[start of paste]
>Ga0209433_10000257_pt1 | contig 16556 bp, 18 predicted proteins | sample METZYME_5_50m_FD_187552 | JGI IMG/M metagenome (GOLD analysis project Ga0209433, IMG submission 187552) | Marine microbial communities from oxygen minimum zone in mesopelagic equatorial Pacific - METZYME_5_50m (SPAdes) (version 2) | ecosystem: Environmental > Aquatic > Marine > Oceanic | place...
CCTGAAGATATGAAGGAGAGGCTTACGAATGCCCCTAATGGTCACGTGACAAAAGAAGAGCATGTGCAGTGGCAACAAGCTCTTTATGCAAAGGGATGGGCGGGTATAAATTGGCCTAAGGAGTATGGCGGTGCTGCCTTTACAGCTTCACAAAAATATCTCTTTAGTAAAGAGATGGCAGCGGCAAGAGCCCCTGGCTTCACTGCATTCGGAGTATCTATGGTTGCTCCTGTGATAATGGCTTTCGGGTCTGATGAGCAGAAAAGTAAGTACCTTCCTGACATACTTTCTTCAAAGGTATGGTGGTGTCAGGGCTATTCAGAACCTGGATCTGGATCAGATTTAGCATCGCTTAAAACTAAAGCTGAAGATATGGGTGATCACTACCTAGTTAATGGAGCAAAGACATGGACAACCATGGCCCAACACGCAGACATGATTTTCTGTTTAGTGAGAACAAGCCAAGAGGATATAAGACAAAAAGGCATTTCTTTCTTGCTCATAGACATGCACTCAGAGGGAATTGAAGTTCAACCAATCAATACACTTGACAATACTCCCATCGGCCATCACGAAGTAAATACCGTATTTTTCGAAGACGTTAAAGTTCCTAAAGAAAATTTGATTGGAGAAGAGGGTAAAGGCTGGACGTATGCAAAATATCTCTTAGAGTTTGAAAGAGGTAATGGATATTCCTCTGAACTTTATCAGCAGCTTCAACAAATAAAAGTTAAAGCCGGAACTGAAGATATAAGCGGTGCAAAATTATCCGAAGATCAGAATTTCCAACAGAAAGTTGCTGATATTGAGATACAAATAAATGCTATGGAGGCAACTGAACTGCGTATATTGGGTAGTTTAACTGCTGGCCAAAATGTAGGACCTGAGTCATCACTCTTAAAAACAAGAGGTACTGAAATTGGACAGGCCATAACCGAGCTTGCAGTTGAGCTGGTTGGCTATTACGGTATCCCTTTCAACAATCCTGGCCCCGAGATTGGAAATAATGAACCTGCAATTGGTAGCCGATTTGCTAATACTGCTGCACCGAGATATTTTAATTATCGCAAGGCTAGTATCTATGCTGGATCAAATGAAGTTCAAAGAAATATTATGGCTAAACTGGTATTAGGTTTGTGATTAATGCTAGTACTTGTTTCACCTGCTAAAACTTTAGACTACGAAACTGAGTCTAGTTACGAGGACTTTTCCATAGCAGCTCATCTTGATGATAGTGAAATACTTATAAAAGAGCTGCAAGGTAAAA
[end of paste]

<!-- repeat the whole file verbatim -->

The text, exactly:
>Ga0209433_10000257_pt1 | contig 16556 bp, 18 predicted proteins | sample METZYME_5_50m_FD_187552 | JGI IMG/M metagenome (GOLD analysis project Ga0209433, IMG submission 187552) | Marine microbial communities from oxygen minimum zone in mesopelagic equatorial Pacific - METZYME_5_50m (SPAdes) (version 2) | ecosystem: Environmental > Aquatic > Marine > Oceanic | place...
CCTGAAGATATGAAGGAGAGGCTTACGAATGCCCCTAATGGTCACGTGACAAAAGAAGAGCATGTGCAGTGGCAACAAGCTCTTTATGCAAAGGGATGGGCGGGTATAAATTGGCCTAAGGAGTATGGCGGTGCTGCCTTTACAGCTTCACAAAAATATCTCTTTAGTAAAGAGATGGCAGCGGCAAGAGCCCCTGGCTTCACTGCATTCGGAGTATCTATGGTTGCTCCTGTGATAATGGCTTTCGGGTCTGATGAGCAGAAAAGTAAGTACCTTCCTGACATACTTTCTTCAAAGGTATGGTGGTGTCAGGGCTATTCAGAACCTGGATCTGGATCAGATTTAGCATCGCTTAAAACTAAAGCTGAAGATATGGGTGATCACTACCTAGTTAATGGAGCAAAGACATGGACAACCATGGCCCAACACGCAGACATGATTTTCTGTTTAGTGAGAACAAGCCAAGAGGATATAAGACAAAAAGGCATTTCTTTCTTGCTCATAGACATGCACTCAGAGGGAATTGAAGTTCAACCAATCAATACACTTGACAATACTCCCATCGGCCATCACGAAGTAAATACCGTATTTTTCGAAGACGTTAAAGTTCCTAAAGAAAATTTGATTGGAGAAGAGGGTAAAGGCTGGACGTATGCAAAATATCTCTTAGAGTTTGAAAGAGGTAATGGATATTCCTCTGAACTTTATCAGCAGCTTCAACAAATAAAAGTTAAAGCCGGAACTGAAGATATAAGCGGTGCAAAATTATCCGAAGATCAGAATTTCCAACAGAAAGTTGCTGATATTGAGATACAAATAAATGCTATGGAGGCAACTGAACTGCGTATATTGGGTAGTTTAACTGCTGGCCAAAATGTAGGACCTGAGTCATCACTCTTAAAAACAAGAGGTACTGAAATTGGACAGGCCATAACCGAGCTTGCAGTTGAGCTGGTTGGCTATTACGGTATCCCTTTCAACAATCCTGGCCCCGAGATTGGAAATAATGAACCTGCAATTGGTAGCCGATTTGCTAATACTGCTGCACCGAGATATTTTAATTATCGCAAGGCTAGTATCTATGCTGGATCAAATGAAGTTCAAAGAAATATTATGGCTAAACTGGTATTAGGTTTGTGATTAATGCTAGTACTTGTTTCACCTGCTAAAACTTTAGACTACGAAACTGAGTCTAGTTACGAGGACTTTTCCATAGCAGCTCATCTTGATGATAGTGAAATACTTATAAAAGAGCTGCAAGGTAAAA